Earliest Foundation Stallions in Australia (Colony of NSW)
Acknowledge Douglas M Barrie “The Australian Bloodhorse” 1956
Featured Image: ‘Hector’ from a watercolour impression by Douglas M Barrie
First Fleet Stallion 1788
Accompanied the First Fleet from Cape Town with another yearling colt, three mares and two filly foals. Restricted early influence partly because of limited opportunities. ‘Cape breeds’ were classed as ‘utility horses’ used mainly for transport. This stallion had minimal impact on the nascent equine genotype.
Several Arab and Persian stallions were imported between 1796 and 1802. They were used in the establishment of our foundation stock. Between six and ten were introduced. They were described by Captain Collins as “tolerably good”. This was a practice which was successfully repeated in the mid-1800s when Arabs of Indian origin were used to ‘improve the breed’.
Rockingham (Young Rockingham)
Rockingham was an English thoroughbred imported to Sydney from the Cape of Good Hope in 1799: “About the first importation made with a view of improving the breed of horses in NSW”. He was most likely a son of one of the Rockingham mares as the General Stud Book (UK) has no record of one of his sons being exported to either the Cape or Australia. Some of the oldest colonial families trace back to Rockingham (Imp.) mares including ‘Myrtle’.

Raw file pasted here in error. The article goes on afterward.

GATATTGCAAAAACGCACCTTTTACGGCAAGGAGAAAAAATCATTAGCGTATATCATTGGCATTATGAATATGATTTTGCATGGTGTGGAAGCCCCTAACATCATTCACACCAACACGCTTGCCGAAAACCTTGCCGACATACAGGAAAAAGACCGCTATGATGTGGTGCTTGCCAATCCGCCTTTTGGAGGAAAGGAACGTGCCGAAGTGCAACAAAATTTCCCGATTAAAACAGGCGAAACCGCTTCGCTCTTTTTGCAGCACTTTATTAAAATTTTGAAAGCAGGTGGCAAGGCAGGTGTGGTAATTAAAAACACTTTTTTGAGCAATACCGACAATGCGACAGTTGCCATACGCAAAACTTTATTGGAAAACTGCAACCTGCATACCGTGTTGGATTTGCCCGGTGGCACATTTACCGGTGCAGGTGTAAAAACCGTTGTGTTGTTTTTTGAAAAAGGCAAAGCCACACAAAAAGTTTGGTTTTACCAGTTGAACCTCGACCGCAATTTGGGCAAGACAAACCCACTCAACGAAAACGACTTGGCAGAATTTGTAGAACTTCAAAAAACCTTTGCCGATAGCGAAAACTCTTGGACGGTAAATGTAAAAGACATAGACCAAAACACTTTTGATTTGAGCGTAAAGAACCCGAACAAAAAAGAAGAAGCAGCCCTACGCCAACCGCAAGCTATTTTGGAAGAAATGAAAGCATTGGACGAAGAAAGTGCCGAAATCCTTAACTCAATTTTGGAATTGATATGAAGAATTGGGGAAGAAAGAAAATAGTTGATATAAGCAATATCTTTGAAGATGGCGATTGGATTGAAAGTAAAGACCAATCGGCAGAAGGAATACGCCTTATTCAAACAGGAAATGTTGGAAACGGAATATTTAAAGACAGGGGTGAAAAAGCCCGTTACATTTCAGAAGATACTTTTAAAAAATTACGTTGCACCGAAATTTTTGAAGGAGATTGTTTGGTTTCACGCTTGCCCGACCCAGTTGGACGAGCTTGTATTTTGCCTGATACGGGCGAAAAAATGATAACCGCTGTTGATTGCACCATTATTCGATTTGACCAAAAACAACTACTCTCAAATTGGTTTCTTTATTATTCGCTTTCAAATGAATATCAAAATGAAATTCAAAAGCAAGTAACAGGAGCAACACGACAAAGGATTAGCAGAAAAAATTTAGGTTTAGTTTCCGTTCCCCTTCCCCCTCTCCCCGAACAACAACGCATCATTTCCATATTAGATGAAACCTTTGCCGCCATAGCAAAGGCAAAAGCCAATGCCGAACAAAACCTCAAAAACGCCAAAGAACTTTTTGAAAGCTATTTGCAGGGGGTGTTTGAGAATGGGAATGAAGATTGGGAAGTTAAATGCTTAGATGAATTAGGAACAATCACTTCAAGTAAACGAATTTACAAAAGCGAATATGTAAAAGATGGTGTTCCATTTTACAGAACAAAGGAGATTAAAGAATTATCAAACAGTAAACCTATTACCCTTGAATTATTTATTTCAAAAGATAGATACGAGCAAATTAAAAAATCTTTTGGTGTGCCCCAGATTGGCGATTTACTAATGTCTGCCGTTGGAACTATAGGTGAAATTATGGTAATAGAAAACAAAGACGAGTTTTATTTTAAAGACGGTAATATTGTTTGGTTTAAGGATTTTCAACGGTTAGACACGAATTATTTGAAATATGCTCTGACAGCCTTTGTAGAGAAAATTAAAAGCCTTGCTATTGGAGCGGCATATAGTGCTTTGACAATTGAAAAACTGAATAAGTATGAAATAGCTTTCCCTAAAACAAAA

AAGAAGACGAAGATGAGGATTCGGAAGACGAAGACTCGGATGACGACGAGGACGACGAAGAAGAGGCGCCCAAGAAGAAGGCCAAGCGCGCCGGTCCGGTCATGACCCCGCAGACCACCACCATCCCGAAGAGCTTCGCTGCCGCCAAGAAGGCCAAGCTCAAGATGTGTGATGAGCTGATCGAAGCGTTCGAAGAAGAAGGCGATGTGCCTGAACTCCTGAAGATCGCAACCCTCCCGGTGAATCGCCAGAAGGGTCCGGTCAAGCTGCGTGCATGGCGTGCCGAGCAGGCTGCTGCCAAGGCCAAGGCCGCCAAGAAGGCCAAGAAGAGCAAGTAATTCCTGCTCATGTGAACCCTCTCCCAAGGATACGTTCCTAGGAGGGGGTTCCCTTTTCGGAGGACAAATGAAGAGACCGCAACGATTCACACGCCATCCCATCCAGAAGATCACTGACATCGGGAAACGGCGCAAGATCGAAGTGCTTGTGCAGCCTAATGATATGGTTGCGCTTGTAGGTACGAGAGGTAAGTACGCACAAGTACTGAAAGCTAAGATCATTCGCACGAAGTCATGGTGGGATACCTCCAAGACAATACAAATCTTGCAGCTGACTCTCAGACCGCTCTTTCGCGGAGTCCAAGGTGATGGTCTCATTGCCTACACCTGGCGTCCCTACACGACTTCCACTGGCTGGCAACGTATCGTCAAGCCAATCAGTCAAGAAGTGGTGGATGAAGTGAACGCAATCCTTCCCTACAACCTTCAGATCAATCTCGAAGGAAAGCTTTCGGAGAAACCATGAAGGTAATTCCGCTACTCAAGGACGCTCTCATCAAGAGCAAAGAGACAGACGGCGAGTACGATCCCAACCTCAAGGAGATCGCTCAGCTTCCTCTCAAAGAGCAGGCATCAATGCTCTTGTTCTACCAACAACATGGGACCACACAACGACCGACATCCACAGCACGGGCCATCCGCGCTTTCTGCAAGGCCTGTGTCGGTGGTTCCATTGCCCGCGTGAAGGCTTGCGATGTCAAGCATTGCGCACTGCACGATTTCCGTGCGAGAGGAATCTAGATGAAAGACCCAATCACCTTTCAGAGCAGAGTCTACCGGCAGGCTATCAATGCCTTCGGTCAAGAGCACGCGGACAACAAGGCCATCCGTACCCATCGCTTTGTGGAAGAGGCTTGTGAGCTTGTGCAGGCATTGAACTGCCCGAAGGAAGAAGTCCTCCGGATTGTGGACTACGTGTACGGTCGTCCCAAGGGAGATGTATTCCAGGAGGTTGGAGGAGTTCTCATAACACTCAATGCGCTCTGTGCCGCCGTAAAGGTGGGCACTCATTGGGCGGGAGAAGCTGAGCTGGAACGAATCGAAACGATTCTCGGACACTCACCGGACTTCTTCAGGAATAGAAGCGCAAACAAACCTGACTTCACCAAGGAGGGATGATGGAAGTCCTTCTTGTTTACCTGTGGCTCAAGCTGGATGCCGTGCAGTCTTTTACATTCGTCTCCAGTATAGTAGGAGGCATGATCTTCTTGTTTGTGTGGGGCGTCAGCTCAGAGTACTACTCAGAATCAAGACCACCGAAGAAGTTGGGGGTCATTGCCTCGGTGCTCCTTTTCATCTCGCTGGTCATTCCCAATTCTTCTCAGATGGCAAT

‘Northumberland’ was bred by the Duke of Northumberland (UK) and stood 17 hands high. He gave the stallion to Major George Johnston of the NSW Corps. This fine horse was imported on the ‘Buffalo’ in October 1802 by Major Johnston along with an English mare. They were the first English horses to come direct to Australia. He stood first at Annandale and then at Macarthur’s Camden Park Stud. He and Old Hector were the two leading sires in Australia prior to 1820. His colonial sons included Percy, Escape, Hotspur, Champion, Nelson and Young Northumberland. Many of the early racehorse trace to Northumberland mares.
Washington was an American thoroughbred imported about 1802 or earlier. He was a very successful sire of early broodmares including Wentworth’s Grey Galloway (foaled about 1809), Marmion (1817) and Oscar (1818).
Hector (Old Hector)
Once the property of the Duke of Wellington (Arthur Wellesley) Hector was a very fine bay Arab, imported from Calcutta, possibly in February 1803, but no later than 1806 by merchant Mr R. Campbell. He stood between 15 and 16 hands high and was one of the great early sires. It’s highly likely that the first overland ‘explorers’ to the Upper Hunter Valley including John Howe (1819) rode the progeny of these stallions.